US Cultural Geography developed from Carl Sauer’s denial of Environmental Determinism (more on this below). Sauer (1889-1975) was an anthropologist at the University of California Berkeley and was known as considered the “godfather” of the Berkeley School of Latin Americanist Geography. His students, as well as their students, spread all the geographies departments in the US dispersing “Sauerian” World Cultural Geography far and wide.
Sauer was a proponent of studying the changing landscapes of cultural significance to better understand the impact that society leaves on the natural landscape. His most famous work on this subject was “The Morphology of Landscape’ (1925).
In the past few decades, geographers of culture who practice what is now known as “new Cultural Geography” have looked all over the world for ideas to understand the landscape of culture in ever more complicated and diverse ways. Marxism and feminist theories and cultural studies, poststructural philosophy, and a myriad of other theories have been utilized to transform the field of World Cultural Geography into a theoretical discipline that is as diversified as the culture itself. Within this array of subjects and methods, certain similarities stand out.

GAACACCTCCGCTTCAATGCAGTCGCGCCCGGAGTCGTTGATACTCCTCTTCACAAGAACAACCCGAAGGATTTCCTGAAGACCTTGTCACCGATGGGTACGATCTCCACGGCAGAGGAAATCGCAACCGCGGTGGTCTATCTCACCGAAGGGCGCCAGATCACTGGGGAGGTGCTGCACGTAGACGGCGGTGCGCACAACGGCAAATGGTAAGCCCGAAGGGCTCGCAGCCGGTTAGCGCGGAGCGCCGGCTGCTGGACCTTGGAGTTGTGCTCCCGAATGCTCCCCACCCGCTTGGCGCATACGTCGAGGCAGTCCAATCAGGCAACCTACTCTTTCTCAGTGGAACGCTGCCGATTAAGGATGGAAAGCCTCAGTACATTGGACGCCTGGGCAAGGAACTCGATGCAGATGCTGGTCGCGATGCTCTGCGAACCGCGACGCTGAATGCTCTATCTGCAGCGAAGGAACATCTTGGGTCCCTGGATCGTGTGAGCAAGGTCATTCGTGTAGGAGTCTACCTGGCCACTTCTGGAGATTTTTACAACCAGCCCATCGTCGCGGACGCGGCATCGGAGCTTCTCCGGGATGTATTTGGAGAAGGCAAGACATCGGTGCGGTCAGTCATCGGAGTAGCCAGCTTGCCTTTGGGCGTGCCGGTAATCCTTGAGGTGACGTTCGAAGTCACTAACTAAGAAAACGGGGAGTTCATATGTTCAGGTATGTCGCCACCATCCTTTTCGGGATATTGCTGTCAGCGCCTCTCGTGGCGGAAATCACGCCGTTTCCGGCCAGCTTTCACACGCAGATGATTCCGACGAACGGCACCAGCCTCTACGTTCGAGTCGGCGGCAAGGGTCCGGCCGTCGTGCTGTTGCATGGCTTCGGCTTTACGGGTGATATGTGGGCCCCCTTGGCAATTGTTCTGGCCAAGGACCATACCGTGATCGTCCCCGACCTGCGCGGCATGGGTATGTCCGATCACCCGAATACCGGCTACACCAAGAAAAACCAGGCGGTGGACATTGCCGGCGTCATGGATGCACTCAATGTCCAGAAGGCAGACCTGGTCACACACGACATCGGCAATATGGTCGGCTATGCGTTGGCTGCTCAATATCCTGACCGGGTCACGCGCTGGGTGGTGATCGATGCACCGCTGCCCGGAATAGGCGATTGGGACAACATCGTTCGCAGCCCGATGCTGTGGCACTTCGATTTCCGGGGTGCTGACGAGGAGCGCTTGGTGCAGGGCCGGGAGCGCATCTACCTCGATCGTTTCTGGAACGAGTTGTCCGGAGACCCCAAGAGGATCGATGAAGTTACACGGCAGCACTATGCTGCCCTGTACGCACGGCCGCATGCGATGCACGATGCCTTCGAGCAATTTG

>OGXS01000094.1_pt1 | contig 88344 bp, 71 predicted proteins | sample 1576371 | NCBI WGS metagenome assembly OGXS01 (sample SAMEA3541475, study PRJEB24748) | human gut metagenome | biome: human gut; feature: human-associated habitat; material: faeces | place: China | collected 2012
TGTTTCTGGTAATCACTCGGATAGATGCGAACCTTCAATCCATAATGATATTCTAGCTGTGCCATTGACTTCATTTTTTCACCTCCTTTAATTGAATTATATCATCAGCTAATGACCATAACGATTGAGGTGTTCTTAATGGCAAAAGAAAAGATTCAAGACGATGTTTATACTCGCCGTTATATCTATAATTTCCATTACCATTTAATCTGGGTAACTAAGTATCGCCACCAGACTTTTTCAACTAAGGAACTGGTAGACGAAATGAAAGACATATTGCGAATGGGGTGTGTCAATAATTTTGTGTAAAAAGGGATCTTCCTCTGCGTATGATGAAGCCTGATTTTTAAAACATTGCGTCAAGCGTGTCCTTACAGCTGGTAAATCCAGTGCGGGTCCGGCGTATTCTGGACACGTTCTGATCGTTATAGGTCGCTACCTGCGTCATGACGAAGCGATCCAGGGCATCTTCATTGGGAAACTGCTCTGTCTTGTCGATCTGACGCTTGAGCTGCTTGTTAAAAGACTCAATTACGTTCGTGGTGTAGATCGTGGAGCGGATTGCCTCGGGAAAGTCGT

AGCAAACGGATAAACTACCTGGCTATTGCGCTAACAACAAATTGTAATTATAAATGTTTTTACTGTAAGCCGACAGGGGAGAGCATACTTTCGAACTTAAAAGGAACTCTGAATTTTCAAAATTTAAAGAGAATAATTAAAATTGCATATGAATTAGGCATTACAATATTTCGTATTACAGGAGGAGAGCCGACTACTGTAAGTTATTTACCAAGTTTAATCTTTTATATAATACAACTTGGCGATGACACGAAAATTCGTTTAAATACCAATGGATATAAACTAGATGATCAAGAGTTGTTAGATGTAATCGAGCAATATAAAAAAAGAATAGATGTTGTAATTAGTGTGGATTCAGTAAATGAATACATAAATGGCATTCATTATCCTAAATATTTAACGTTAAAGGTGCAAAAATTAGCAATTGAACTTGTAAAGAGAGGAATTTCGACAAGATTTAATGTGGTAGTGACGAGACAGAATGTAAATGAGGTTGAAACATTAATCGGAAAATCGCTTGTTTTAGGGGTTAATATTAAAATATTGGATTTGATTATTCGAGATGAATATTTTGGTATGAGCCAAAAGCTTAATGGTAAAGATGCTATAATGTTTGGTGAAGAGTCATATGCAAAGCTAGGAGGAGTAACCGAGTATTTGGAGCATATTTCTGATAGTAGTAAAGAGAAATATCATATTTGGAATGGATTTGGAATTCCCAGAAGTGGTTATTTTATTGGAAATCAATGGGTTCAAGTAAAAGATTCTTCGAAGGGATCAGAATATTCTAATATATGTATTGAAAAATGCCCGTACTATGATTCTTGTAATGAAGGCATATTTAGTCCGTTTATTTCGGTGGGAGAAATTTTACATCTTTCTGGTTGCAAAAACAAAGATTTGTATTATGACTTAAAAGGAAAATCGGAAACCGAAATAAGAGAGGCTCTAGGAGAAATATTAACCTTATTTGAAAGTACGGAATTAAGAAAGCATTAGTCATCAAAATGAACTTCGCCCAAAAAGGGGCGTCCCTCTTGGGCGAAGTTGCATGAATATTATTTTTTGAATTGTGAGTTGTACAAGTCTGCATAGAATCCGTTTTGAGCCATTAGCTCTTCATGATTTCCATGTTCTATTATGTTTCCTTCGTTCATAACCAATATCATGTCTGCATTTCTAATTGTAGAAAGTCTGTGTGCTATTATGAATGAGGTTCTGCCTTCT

Basic Concepts in Cultural Geography
Below are a few commonly-used geographical terms that geographers of cultural origin employ.
In the field of Cultural Geography, locations are places that humans give meaning to. The meaning of these places is commonly referred to as”the sense of place.” Sense of Place.
Each subculture or culture has distinct characteristics that make distinct identities. People can be a part of different identities. The cultural identities change over time and are passed on through generations.
It is influenced by the human cultural heritage. It is characterized by the imprints of artifacts, artifacts, and other socio-facts left by the different people who have lived in every single place that makes up it. The most popular type of analysis used in culture includes the landscape of culture.
The cultural landscape was created from natural landscapes by a group of people. The agent is culture and the natural landscape acts as the media. It is a result.1